“Where we could find comparable pre- and post-programme data, in every instance we found an increase in the recycling rate,” said Dimino.

ERP programmes will also take some time to make an impact, the consultant noted.

“For those of you that are looking for materials to come through these programmes, you won’t see any additional funded collection until 2026 or 2027, but the processes are starting already,” said Dimino.

KEY OBSTACLES

The key obstacles to implementing EPR more widely include entrenched interests in doing things the way they’re done now, along with hesitancy from brand owners to shoulder additional costs and the view that it’s the government’s job to ensure efficient recycling systems, she said.

“In any substantial change, there are going to be winners and losers, and no one wants to be a loser. So, it’s easier to keep things the way they are,” said Dimino.

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US EPR adoption to drive up plastic recycling rates over time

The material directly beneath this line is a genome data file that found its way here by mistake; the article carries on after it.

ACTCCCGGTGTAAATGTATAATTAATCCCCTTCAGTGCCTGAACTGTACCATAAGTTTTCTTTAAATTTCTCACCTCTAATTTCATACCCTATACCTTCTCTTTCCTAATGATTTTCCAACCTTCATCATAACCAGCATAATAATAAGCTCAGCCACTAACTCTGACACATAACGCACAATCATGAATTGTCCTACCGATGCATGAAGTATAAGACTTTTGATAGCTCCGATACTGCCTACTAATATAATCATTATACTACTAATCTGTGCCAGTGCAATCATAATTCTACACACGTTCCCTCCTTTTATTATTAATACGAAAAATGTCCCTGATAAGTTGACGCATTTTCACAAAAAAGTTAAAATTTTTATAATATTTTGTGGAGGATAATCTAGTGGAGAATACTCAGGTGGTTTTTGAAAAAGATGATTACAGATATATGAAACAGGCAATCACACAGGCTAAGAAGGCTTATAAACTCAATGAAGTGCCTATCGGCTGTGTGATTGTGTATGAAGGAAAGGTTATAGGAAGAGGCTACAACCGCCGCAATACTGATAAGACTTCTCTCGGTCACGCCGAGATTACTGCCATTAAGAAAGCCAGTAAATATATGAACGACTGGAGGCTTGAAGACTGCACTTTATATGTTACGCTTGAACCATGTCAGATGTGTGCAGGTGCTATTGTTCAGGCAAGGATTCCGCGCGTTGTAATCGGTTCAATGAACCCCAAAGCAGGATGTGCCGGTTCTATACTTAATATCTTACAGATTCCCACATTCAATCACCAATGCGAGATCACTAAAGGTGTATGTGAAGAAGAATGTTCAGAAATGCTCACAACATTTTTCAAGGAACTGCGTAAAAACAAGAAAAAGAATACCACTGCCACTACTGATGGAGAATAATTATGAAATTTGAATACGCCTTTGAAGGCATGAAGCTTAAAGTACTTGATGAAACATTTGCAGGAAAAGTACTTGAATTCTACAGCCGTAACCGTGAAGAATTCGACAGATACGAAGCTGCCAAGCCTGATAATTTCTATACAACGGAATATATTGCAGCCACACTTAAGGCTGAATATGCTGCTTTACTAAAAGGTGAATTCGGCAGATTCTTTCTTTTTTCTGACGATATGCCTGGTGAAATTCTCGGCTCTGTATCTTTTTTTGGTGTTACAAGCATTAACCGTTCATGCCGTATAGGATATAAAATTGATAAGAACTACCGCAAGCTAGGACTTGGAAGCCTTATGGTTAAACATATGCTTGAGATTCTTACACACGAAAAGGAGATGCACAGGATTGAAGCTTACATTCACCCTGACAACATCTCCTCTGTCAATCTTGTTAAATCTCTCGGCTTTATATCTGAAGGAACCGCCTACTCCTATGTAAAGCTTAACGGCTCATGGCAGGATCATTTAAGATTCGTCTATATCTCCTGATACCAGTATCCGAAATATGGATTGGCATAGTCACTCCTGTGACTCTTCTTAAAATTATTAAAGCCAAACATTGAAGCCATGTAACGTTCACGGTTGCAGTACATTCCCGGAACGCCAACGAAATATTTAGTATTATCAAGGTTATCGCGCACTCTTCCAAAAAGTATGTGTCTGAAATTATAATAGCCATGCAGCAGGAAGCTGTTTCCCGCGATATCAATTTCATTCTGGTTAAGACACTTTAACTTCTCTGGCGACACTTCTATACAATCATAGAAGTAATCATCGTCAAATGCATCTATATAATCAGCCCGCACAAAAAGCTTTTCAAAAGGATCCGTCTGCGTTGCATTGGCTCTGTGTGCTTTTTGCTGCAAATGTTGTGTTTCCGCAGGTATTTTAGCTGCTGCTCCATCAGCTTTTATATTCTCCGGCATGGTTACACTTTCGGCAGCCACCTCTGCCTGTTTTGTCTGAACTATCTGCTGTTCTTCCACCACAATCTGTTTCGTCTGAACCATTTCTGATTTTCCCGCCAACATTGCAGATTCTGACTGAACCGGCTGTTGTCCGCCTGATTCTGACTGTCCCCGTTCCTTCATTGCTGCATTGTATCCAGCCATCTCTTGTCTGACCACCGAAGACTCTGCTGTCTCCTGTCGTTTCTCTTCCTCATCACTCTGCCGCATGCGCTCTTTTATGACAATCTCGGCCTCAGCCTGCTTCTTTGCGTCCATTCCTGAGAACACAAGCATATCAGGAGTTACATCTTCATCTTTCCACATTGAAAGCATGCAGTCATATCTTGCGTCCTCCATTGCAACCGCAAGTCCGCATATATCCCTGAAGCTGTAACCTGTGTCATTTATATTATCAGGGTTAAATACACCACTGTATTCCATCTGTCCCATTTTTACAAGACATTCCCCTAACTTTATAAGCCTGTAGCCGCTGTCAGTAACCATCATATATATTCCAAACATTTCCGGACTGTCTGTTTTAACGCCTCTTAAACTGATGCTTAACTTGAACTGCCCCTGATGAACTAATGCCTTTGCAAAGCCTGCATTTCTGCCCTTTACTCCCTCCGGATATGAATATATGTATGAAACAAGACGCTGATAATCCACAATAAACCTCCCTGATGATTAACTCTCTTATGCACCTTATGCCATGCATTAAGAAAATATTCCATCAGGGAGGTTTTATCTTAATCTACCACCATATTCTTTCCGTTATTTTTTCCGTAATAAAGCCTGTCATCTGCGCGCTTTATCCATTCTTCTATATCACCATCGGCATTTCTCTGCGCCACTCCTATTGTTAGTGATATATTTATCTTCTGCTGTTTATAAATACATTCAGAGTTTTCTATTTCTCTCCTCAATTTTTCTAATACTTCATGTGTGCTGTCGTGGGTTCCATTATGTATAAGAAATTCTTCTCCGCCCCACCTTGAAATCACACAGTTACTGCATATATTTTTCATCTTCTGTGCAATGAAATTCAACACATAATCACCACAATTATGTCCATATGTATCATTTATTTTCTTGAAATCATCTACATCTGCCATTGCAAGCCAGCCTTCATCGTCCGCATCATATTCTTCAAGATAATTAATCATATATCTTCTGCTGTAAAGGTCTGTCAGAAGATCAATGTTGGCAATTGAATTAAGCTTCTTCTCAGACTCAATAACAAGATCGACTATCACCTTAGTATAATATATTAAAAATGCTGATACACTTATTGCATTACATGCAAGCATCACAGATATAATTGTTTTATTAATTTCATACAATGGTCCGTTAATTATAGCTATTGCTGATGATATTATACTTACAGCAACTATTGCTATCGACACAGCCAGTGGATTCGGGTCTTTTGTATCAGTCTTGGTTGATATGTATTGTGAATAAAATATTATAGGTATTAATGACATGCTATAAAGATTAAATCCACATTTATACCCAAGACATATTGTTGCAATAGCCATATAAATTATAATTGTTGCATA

-Coveris launches Recover – a ground-breaking approach to keep plastics circular

Fully in line with its award-winning No Waste vision, Coveris is now introducing a new business segment named ‘ReCover’, bundling all efforts in waste sourcing, processing, and recycling to close the loop for circular plastic recycling. ReCover will act as a separate company supplying Coveris sites on an arm’s length basis but also supplying third party customers that are interested in recyclates on a quality level that are not available in the market today.

As part of its sustainability strategy, Coveris has already announced the ambition of reducing waste in all its forms. Expanding its recycling capacity and capabilities is just the next logical step for avoiding pollution and supporting customers in their sustainability efforts.

“With ReCover, we have launched a game-changing process – unique within the entire industry. With several high-impact projects in the pipeline, we are aiming at establishing a stand-alone Business Unit in the next couple of years, entirely dedicated to circular economy and closing the loop. ReCover is a platform for all mechanical recycling activities but also leads our developments to achieve food contact compliant materials.” comments Jakob A. Mosser, CEO Coveris.